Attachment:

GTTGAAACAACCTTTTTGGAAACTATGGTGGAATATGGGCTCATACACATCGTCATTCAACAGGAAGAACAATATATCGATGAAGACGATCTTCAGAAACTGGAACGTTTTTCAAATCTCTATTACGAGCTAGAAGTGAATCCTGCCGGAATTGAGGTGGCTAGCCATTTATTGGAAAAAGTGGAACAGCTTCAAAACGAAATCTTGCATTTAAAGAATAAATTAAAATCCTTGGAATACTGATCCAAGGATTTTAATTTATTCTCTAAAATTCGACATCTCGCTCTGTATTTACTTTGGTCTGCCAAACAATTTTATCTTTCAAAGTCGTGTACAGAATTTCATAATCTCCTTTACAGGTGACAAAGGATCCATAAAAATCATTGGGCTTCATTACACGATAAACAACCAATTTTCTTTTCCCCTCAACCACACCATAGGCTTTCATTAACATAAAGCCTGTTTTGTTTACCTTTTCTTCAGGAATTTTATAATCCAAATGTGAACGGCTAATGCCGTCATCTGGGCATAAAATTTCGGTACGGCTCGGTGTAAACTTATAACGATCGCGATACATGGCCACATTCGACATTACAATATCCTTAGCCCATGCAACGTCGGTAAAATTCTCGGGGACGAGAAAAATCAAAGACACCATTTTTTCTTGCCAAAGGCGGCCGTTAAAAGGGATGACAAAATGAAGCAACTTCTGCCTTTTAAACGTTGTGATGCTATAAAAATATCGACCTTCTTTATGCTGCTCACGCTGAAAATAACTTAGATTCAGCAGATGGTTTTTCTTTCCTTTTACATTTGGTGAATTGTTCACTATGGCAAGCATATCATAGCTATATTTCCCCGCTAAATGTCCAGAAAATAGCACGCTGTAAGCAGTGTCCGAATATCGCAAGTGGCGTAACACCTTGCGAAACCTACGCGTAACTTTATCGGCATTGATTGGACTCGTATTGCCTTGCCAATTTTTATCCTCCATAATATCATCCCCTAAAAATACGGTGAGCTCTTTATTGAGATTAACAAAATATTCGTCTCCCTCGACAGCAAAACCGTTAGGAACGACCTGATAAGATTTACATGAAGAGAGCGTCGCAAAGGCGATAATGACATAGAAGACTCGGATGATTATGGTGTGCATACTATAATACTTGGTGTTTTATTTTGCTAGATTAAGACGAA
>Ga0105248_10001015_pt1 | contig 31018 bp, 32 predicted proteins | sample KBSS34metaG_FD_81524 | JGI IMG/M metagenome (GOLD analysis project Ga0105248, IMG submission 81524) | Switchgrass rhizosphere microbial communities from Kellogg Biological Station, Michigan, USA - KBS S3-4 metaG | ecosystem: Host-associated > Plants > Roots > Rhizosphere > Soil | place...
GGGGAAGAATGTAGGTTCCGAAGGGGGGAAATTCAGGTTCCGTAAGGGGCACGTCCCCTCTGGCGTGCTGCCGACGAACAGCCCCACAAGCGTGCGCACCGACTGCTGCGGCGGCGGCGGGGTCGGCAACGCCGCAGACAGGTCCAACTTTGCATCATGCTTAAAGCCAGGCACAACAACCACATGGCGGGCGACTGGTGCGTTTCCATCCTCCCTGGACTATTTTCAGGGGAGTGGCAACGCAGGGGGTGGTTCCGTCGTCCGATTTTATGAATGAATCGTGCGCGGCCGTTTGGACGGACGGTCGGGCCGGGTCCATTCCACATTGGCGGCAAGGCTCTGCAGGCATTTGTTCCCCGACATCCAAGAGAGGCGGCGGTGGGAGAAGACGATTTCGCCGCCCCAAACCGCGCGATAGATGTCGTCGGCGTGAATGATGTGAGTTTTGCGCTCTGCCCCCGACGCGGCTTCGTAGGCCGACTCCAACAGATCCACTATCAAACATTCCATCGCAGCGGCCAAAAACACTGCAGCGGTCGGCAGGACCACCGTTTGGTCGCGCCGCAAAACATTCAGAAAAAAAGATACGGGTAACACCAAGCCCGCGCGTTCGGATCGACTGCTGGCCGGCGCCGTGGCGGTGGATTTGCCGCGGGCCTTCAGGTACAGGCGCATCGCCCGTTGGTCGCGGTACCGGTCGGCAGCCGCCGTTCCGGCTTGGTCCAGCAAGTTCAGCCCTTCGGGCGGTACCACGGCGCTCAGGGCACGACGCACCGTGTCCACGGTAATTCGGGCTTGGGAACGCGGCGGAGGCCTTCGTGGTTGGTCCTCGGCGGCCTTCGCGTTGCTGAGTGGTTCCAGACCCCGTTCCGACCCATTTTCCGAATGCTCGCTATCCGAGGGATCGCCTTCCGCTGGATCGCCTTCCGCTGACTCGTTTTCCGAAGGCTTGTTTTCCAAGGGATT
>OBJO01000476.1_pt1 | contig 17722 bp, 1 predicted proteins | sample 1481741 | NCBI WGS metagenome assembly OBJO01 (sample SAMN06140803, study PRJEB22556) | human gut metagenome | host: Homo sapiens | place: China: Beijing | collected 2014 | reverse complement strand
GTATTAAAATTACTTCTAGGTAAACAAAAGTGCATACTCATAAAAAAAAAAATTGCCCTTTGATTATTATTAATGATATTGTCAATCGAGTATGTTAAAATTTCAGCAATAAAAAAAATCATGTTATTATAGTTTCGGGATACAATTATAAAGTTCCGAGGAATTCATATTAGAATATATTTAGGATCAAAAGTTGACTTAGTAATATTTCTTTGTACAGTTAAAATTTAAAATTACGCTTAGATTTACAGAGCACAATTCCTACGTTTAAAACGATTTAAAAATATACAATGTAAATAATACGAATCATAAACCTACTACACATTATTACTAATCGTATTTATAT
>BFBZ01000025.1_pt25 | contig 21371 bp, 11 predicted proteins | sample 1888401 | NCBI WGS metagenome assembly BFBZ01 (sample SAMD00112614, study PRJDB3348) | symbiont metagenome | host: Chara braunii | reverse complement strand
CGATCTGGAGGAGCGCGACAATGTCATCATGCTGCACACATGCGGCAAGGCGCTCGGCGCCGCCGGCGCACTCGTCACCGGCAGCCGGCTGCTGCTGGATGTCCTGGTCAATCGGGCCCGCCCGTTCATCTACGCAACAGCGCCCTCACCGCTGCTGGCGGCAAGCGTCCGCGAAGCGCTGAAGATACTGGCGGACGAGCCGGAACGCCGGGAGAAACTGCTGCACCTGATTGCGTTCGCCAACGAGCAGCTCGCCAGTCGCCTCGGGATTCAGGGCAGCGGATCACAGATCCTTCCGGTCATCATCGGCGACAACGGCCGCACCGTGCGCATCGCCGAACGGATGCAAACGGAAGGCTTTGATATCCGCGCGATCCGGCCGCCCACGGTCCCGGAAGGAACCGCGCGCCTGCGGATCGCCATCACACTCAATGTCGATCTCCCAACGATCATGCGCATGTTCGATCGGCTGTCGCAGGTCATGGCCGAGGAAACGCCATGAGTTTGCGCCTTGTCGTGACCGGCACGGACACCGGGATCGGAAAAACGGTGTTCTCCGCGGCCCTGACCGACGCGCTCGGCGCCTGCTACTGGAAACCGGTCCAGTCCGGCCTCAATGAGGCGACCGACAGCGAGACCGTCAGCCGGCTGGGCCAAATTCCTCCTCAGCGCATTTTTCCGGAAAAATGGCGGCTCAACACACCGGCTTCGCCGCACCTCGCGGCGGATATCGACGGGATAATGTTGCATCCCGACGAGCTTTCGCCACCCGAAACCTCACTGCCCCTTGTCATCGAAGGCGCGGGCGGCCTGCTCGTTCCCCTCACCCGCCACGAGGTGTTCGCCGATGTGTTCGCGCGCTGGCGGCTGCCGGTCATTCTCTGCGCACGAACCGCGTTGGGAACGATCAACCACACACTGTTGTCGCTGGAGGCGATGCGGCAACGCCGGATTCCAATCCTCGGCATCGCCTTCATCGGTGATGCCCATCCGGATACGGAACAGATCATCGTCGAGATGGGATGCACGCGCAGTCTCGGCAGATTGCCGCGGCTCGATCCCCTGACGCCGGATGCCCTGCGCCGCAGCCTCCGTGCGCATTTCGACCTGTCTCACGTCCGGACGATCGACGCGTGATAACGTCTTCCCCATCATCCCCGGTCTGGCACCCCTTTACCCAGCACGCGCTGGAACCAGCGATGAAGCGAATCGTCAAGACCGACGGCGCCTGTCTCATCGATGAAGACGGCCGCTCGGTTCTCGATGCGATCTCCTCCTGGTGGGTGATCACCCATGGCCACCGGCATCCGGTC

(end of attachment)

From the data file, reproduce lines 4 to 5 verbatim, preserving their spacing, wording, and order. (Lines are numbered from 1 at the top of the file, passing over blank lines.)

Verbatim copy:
>OBJO01000476.1_pt1 | contig 17722 bp, 1 predicted proteins | sample 1481741 | NCBI WGS metagenome assembly OBJO01 (sample SAMN06140803, study PRJEB22556) | human gut metagenome | host: Homo sapiens | place: China: Beijing | collected 2014 | reverse complement strand
GTATTAAAATTACTTCTAGGTAAACAAAAGTGCATACTCATAAAAAAAAAAATTGCCCTTTGATTATTATTAATGATATTGTCAATCGAGTATGTTAAAATTTCAGCAATAAAAAAAATCATGTTATTATAGTTTCGGGATACAATTATAAAGTTCCGAGGAATTCATATTAGAATATATTTAGGATCAAAAGTTGACTTAGTAATATTTCTTTGTACAGTTAAAATTTAAAATTACGCTTAGATTTACAGAGCACAATTCCTACGTTTAAAACGATTTAAAAATATACAATGTAAATAATACGAATCATAAACCTACTACACATTATTACTAATCGTATTTATAT